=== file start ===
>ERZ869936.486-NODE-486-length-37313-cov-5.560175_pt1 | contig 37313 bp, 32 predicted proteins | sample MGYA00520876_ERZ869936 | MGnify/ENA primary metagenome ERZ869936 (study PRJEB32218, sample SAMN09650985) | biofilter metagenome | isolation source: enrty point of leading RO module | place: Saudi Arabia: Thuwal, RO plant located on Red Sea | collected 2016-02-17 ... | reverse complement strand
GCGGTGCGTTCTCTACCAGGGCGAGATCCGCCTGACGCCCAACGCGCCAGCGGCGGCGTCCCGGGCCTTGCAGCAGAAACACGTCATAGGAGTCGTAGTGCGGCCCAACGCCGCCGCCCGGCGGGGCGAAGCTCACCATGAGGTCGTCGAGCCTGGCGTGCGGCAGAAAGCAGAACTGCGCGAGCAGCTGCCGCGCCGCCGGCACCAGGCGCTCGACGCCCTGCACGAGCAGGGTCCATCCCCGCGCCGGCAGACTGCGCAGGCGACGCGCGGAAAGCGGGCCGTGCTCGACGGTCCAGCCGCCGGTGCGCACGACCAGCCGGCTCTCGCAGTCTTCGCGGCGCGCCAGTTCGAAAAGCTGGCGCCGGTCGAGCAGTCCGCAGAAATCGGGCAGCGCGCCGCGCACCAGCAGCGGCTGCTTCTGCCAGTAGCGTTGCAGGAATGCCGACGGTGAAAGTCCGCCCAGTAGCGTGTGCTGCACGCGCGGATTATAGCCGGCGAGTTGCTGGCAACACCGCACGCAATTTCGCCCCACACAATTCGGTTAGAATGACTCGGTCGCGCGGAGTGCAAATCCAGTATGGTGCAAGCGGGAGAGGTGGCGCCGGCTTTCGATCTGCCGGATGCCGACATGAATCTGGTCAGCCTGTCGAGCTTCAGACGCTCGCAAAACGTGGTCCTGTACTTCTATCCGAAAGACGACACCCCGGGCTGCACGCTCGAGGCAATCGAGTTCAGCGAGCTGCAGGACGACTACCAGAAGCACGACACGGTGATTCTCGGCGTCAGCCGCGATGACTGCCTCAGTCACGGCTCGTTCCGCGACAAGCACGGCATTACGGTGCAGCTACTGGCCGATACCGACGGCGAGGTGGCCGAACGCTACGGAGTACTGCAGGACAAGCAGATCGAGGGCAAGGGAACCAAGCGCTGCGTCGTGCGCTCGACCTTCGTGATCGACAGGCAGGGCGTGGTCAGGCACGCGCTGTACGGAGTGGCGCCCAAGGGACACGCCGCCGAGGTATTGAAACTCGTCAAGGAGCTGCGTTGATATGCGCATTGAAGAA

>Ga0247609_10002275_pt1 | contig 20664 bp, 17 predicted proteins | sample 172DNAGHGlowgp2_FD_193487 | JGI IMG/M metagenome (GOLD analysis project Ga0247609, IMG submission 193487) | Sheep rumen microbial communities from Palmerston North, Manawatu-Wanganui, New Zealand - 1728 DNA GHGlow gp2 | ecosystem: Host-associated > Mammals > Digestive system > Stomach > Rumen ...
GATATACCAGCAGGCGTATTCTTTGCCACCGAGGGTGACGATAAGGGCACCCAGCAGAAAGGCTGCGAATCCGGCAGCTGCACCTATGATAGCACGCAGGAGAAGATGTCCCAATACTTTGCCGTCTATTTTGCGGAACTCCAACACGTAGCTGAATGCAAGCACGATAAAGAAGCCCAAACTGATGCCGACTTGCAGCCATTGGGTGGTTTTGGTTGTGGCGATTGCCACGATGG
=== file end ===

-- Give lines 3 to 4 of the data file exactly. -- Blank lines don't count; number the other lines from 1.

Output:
>Ga0247609_10002275_pt1 | contig 20664 bp, 17 predicted proteins | sample 172DNAGHGlowgp2_FD_193487 | JGI IMG/M metagenome (GOLD analysis project Ga0247609, IMG submission 193487) | Sheep rumen microbial communities from Palmerston North, Manawatu-Wanganui, New Zealand - 1728 DNA GHGlow gp2 | ecosystem: Host-associated > Mammals > Digestive system > Stomach > Rumen ...
GATATACCAGCAGGCGTATTCTTTGCCACCGAGGGTGACGATAAGGGCACCCAGCAGAAAGGCTGCGAATCCGGCAGCTGCACCTATGATAGCACGCAGGAGAAGATGTCCCAATACTTTGCCGTCTATTTTGCGGAACTCCAACACGTAGCTGAATGCAAGCACGATAAAGAAGCCCAAACTGATGCCGACTTGCAGCCATTGGGTGGTTTTGGTTGTGGCGATTGCCACGATGG